Popular Glacier Park podcast returns for second season
A tiny whitebark pine seedling at Whitefish Mountain Resort. The second season of the Headwaters Podcast focuses on the whitebark pine. (Whitney England/Whitefish Pilot file)
Daily Inter Lake | January 15, 2022 12:00 AM
Telling the lesser known stories of Glacier National Park, the second season of popular Headwaters Podcast will be available to the public Sunday, according its hosts.
Once again funded extensively by the Glacier National Park Conservancy, season two of the podcast features five episodes which document the generational effort to restore the endangered whitebark pine. Michael Faist, Andrew Smith and Peri Sasnett host the podcast.
“Whitebark Pine is one of those species in Glacier that a lot of people have heard of, but there were a lot of hints that there was a lot more to this story than most people knew,” Faist said.
Hosted by interpretive rangers Faist and Smith, the seven-episode first season of the podcast debuted in October 2020 and featured stories from around the park — some well known and others more obscure.
“The podcast was envisioned as a way for people to connect with Glacier no matter where they are or when they want to listen. We take that experience of going to a campground talk or a guided hike and bringing that home for listeners,” Faist said. “It was also imagined as something that would be appealing not just to locals who have been around the park for years, but also to newcomers who maybe just learned about Glacier. We want to have something for everyone.”
Covering a variety of topics from ecology and astronomy to history and climate change, season one truly has a little of something for all of its listeners.
“We had some stories that were more history focused, some that were science and research focused and some that just featured great storytellers. It was really fun to make and to get to talk to all of the people who get to do all of the really fascinating work in the park,” Smith said. “We wanted to go beyond the obvious stories that Glacier fans have heard a million times and try to explore stories that might have been overlooked or told as often. I think those were the most popular stories from season one.”
After combing through hours of audio interviews and piecing their stories together, Faist and Smith were left awaiting the answer to one last question — would people like it?
“After we released it, we weren’t really sure how it was going to be received, since we had never done anything like that before,” Faist said. “It was very well received by listeners, both near and far. We ran into quite a few people in the park this summer who had listened to it.”
Most importantly, the Conservancy was pleased with season one as well. Pleased so much that funding was procured for a second season.
With funding in the books, it was time to find a new topic for the new season.
“When it came time to brainstorm for the second season, we had a lot of stories in mind that maybe didn’t fit into those bite-sized stories from season one,” Faist said. “We envisioned telling a bigger story over the course of several episodes.”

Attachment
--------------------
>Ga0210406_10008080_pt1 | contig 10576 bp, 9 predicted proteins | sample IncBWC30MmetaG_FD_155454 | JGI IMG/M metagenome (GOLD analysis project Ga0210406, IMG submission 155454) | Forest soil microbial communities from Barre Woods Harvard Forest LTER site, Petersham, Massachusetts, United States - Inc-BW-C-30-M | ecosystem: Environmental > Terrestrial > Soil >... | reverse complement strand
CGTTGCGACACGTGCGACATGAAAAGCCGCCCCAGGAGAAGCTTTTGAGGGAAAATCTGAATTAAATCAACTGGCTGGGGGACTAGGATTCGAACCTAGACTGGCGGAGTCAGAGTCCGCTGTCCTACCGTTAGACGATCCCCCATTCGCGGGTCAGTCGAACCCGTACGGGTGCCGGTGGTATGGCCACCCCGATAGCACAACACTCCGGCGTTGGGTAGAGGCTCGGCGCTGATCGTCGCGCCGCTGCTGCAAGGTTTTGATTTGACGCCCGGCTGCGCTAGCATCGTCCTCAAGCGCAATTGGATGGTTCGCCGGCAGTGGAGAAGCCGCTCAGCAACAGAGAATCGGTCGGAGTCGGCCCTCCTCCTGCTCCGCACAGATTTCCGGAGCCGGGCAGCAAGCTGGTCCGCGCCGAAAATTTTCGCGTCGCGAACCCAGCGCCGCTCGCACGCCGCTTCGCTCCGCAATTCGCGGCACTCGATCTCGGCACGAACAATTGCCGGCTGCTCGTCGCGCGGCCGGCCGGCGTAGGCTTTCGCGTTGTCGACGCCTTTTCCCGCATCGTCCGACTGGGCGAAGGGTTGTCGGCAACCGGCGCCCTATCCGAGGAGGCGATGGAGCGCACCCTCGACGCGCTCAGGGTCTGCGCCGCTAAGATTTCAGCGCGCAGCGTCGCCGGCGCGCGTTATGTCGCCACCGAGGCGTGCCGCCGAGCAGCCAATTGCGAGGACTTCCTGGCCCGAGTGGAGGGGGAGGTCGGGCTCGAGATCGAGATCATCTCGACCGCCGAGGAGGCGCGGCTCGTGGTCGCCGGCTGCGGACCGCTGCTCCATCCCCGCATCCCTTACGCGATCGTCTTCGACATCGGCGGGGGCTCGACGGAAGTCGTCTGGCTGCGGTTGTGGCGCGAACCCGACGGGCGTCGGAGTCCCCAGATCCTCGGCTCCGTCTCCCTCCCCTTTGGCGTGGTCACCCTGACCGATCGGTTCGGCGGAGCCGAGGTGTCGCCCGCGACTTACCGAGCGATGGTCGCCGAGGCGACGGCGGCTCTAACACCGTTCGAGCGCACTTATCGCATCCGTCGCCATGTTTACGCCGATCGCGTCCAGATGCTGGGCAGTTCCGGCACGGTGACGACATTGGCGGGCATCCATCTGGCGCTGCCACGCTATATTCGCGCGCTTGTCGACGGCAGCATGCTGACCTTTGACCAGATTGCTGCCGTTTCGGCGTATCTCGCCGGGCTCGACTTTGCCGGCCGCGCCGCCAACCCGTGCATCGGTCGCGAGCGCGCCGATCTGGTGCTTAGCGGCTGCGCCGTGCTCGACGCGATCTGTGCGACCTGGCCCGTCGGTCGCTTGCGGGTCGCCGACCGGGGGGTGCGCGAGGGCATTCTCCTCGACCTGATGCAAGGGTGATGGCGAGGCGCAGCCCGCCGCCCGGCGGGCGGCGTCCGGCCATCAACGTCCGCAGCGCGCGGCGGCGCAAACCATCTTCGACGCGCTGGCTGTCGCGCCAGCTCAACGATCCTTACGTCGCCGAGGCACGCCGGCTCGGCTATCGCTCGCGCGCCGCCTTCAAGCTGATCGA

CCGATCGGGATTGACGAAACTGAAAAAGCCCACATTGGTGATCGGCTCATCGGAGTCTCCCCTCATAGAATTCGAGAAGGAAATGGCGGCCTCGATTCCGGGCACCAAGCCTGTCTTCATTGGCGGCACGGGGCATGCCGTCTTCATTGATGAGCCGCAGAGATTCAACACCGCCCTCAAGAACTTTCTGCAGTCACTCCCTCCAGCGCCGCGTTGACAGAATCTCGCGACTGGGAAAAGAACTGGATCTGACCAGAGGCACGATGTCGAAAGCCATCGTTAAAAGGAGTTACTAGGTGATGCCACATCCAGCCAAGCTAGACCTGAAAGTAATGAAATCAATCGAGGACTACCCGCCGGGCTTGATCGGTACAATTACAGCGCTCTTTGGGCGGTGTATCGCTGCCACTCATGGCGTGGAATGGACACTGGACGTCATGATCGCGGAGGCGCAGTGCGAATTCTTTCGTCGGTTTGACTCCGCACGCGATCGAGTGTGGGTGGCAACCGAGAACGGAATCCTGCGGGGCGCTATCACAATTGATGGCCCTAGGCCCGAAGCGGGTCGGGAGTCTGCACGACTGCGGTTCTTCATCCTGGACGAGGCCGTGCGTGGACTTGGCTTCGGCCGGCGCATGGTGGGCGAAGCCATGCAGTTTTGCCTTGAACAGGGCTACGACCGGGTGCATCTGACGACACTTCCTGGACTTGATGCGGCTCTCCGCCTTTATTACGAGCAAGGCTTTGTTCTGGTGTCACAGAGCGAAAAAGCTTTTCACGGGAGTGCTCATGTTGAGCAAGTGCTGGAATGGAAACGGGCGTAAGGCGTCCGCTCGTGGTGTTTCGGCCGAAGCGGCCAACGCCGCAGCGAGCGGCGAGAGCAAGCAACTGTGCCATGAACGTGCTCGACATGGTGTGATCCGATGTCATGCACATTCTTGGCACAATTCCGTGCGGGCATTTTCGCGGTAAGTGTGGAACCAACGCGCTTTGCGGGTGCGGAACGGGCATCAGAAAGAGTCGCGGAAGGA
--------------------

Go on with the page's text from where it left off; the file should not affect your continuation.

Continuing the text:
Enter the plight of the whitebark pine, a quickly disappearing keystone species that plays an important role for many local animals, including the Clark’s nutcracker, Douglas squirrel, grizzly and black bears and more.
For a bigger story, the podcast needed a bigger team. Enter Peri Sasnett, whose goal is to bring science beyond the research community and share it with the wider public.
With an expanded team of three, the group explored the alpine trails of the park and some beyond the park boundaries and quickly found the enthusiasm of those looking to protect the whitebark pine.
“Being able to hear about people’s passion for this species and being able to see that firsthand was amazing. Everyone we told we were doing a season about Whitebark Pine that knew about the species were really excited,” Sasnett said.
“I think we knew we were onto something when one of the rangers we spoke with in Many Glacier was literally jumping for joy when we told her what we were doing,” Faist added. “Everyone’s enthusiasm was contagious.”
While most of the park visitors the team spoke with agreed the whitebark pine should be protected, recognizing one of the trees seemed to be a tough task.
“It’s this big, important part of the alpine ecosystem, and yet we sat on a trail directly underneath a whitebark pine and asked those walking by if they had ever heard of the species. Even some of the locals who said yes could not point out that we were standing underneath one,” Faist said.
“We say in the trailer that whitebark pine is the most important tree that you have never heard of. I’m sure many of the people in and around the park have heard of it, but it doesn’t really grab your attention like an elk,” Sasnett added. “Hopefully, this season can help change that.”
Headwaters is available to download on most podcast apps and on the National Park Service’s website at https://www.nps.gov/podcasts/headwaters.htm. New episodes will be released every Sunday.
Reporter Jeremy Weber may be reached at 406-758-4446 or firstname.lastname@example.org.